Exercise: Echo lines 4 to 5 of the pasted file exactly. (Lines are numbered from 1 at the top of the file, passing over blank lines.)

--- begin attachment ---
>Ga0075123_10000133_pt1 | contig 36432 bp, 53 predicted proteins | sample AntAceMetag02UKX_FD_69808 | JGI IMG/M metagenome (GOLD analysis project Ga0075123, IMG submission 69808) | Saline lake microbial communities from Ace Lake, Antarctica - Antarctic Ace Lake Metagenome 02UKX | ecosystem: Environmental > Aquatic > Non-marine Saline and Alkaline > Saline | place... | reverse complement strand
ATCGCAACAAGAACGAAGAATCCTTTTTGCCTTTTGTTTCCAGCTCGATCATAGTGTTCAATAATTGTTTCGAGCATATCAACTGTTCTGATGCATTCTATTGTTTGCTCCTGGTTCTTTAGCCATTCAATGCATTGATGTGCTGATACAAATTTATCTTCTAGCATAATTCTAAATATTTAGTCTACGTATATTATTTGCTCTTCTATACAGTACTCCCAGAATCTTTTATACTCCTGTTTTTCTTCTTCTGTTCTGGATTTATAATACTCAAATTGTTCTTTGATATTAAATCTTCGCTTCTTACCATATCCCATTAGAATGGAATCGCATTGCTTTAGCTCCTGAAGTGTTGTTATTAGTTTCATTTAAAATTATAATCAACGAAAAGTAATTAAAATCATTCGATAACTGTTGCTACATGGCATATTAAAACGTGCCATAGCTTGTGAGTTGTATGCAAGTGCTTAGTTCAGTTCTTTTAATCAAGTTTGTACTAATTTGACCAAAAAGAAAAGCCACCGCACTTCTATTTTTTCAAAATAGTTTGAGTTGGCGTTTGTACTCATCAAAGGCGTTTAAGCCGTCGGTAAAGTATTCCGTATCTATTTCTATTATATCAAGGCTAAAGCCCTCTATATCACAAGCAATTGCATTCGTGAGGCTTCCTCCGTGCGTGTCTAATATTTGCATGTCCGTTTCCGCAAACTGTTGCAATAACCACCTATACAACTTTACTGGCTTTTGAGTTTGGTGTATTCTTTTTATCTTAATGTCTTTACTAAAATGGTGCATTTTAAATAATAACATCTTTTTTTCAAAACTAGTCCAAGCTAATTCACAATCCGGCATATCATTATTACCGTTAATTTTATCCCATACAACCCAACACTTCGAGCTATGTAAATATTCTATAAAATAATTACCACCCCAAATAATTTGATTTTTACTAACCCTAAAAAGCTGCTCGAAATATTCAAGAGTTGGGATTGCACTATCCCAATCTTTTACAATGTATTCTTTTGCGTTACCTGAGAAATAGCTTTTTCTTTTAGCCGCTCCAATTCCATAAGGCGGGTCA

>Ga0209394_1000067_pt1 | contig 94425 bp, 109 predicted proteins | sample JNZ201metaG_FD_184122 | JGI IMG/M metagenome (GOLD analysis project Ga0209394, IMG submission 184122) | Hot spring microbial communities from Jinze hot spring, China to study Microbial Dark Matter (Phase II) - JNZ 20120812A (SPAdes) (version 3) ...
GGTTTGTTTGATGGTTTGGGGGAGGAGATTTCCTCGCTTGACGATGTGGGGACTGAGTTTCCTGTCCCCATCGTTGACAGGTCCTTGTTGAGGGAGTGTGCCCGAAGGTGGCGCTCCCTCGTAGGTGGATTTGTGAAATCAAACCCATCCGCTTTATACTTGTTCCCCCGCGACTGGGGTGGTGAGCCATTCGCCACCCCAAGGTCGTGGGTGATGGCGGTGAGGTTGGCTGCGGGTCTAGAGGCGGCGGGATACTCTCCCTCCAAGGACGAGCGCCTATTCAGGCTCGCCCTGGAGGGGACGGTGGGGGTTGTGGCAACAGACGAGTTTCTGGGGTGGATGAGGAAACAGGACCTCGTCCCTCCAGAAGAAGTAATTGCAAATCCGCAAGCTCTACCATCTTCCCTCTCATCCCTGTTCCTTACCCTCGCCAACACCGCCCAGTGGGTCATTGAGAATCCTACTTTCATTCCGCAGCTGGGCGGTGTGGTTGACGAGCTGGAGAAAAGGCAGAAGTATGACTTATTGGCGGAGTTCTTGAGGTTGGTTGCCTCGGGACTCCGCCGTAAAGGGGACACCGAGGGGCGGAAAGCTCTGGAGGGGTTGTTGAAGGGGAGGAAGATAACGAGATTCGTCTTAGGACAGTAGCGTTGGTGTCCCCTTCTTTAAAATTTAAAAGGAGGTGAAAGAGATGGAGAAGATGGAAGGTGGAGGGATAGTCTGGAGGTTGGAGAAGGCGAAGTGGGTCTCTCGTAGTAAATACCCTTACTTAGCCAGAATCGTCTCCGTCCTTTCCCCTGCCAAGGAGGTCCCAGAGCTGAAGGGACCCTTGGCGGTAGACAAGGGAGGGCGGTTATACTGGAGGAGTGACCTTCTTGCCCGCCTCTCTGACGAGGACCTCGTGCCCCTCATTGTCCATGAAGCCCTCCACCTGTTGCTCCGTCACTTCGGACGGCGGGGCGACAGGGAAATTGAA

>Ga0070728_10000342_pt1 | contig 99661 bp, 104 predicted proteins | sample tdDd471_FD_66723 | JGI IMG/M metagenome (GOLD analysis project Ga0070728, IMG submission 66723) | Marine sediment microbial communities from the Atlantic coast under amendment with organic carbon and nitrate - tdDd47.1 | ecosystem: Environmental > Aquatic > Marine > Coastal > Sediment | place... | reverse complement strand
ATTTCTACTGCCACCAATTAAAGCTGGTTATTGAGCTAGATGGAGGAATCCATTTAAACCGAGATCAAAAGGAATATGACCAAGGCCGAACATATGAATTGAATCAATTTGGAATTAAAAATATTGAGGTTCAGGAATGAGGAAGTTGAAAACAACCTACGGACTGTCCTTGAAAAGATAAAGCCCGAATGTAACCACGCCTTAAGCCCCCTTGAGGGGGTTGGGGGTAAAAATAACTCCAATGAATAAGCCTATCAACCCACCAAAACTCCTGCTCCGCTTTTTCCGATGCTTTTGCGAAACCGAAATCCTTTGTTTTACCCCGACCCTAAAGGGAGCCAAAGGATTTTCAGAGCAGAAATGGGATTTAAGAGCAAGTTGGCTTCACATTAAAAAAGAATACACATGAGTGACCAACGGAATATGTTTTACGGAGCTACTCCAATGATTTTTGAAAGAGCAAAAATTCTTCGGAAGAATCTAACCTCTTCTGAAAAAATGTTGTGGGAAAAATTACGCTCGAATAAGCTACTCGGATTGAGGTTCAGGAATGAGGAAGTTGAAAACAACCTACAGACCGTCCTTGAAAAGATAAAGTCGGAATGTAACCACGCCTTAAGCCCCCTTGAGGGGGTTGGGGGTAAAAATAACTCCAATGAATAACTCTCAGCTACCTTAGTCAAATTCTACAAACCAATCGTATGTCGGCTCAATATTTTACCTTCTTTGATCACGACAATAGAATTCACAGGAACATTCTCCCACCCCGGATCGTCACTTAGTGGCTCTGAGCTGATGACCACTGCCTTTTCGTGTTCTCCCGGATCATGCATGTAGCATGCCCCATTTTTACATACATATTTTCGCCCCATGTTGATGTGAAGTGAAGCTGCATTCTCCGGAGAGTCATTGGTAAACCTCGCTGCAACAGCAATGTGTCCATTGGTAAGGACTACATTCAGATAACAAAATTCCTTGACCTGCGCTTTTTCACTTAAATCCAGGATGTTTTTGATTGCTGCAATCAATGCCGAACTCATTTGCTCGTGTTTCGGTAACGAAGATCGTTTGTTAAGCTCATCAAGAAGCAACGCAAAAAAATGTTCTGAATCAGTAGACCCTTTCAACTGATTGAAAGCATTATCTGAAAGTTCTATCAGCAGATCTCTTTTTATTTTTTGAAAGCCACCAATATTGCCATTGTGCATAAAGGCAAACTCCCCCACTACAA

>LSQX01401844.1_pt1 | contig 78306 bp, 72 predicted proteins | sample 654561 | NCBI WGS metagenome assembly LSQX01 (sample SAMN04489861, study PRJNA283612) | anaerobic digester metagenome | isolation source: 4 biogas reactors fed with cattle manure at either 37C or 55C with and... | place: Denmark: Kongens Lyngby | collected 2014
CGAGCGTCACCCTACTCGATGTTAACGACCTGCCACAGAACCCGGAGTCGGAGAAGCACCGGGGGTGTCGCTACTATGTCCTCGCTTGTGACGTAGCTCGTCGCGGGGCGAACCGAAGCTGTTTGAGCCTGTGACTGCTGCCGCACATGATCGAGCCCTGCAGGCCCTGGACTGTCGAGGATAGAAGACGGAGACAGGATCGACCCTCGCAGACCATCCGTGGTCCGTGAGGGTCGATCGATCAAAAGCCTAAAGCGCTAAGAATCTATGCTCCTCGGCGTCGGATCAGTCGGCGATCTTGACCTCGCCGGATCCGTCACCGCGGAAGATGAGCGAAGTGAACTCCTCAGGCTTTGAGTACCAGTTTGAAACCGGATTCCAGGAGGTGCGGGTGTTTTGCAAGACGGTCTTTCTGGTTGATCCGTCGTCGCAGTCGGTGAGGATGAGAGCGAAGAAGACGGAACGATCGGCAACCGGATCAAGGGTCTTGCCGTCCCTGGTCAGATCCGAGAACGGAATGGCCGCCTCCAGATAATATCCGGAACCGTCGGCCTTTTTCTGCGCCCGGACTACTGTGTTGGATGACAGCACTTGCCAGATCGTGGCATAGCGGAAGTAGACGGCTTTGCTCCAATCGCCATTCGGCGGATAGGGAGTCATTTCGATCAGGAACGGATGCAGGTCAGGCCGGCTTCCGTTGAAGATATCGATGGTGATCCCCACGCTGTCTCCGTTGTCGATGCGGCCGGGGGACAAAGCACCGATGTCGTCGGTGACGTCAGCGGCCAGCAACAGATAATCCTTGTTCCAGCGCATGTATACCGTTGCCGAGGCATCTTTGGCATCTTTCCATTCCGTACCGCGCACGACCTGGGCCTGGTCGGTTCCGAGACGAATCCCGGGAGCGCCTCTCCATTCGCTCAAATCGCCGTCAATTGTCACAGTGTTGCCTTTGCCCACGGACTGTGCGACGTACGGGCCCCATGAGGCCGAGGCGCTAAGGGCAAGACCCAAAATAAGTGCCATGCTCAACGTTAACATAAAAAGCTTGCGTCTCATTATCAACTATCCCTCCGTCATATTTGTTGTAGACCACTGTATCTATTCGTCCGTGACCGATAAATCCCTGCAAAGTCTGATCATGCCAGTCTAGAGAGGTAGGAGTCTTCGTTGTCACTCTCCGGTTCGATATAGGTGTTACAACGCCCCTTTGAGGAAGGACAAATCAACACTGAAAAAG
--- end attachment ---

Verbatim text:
GGTTTGTTTGATGGTTTGGGGGAGGAGATTTCCTCGCTTGACGATGTGGGGACTGAGTTTCCTGTCCCCATCGTTGACAGGTCCTTGTTGAGGGAGTGTGCCCGAAGGTGGCGCTCCCTCGTAGGTGGATTTGTGAAATCAAACCCATCCGCTTTATACTTGTTCCCCCGCGACTGGGGTGGTGAGCCATTCGCCACCCCAAGGTCGTGGGTGATGGCGGTGAGGTTGGCTGCGGGTCTAGAGGCGGCGGGATACTCTCCCTCCAAGGACGAGCGCCTATTCAGGCTCGCCCTGGAGGGGACGGTGGGGGTTGTGGCAACAGACGAGTTTCTGGGGTGGATGAGGAAACAGGACCTCGTCCCTCCAGAAGAAGTAATTGCAAATCCGCAAGCTCTACCATCTTCCCTCTCATCCCTGTTCCTTACCCTCGCCAACACCGCCCAGTGGGTCATTGAGAATCCTACTTTCATTCCGCAGCTGGGCGGTGTGGTTGACGAGCTGGAGAAAAGGCAGAAGTATGACTTATTGGCGGAGTTCTTGAGGTTGGTTGCCTCGGGACTCCGCCGTAAAGGGGACACCGAGGGGCGGAAAGCTCTGGAGGGGTTGTTGAAGGGGAGGAAGATAACGAGATTCGTCTTAGGACAGTAGCGTTGGTGTCCCCTTCTTTAAAATTTAAAAGGAGGTGAAAGAGATGGAGAAGATGGAAGGTGGAGGGATAGTCTGGAGGTTGGAGAAGGCGAAGTGGGTCTCTCGTAGTAAATACCCTTACTTAGCCAGAATCGTCTCCGTCCTTTCCCCTGCCAAGGAGGTCCCAGAGCTGAAGGGACCCTTGGCGGTAGACAAGGGAGGGCGGTTATACTGGAGGAGTGACCTTCTTGCCCGCCTCTCTGACGAGGACCTCGTGCCCCTCATTGTCCATGAAGCCCTCCACCTGTTGCTCCGTCACTTCGGACGGCGGGGCGACAGGGAAATTGAA

>Ga0070728_10000342_pt1 | contig 99661 bp, 104 predicted proteins | sample tdDd471_FD_66723 | JGI IMG/M metagenome (GOLD analysis project Ga0070728, IMG submission 66723) | Marine sediment microbial communities from the Atlantic coast under amendment with organic carbon and nitrate - tdDd47.1 | ecosystem: Environmental > Aquatic > Marine > Coastal > Sediment | place... | reverse complement strand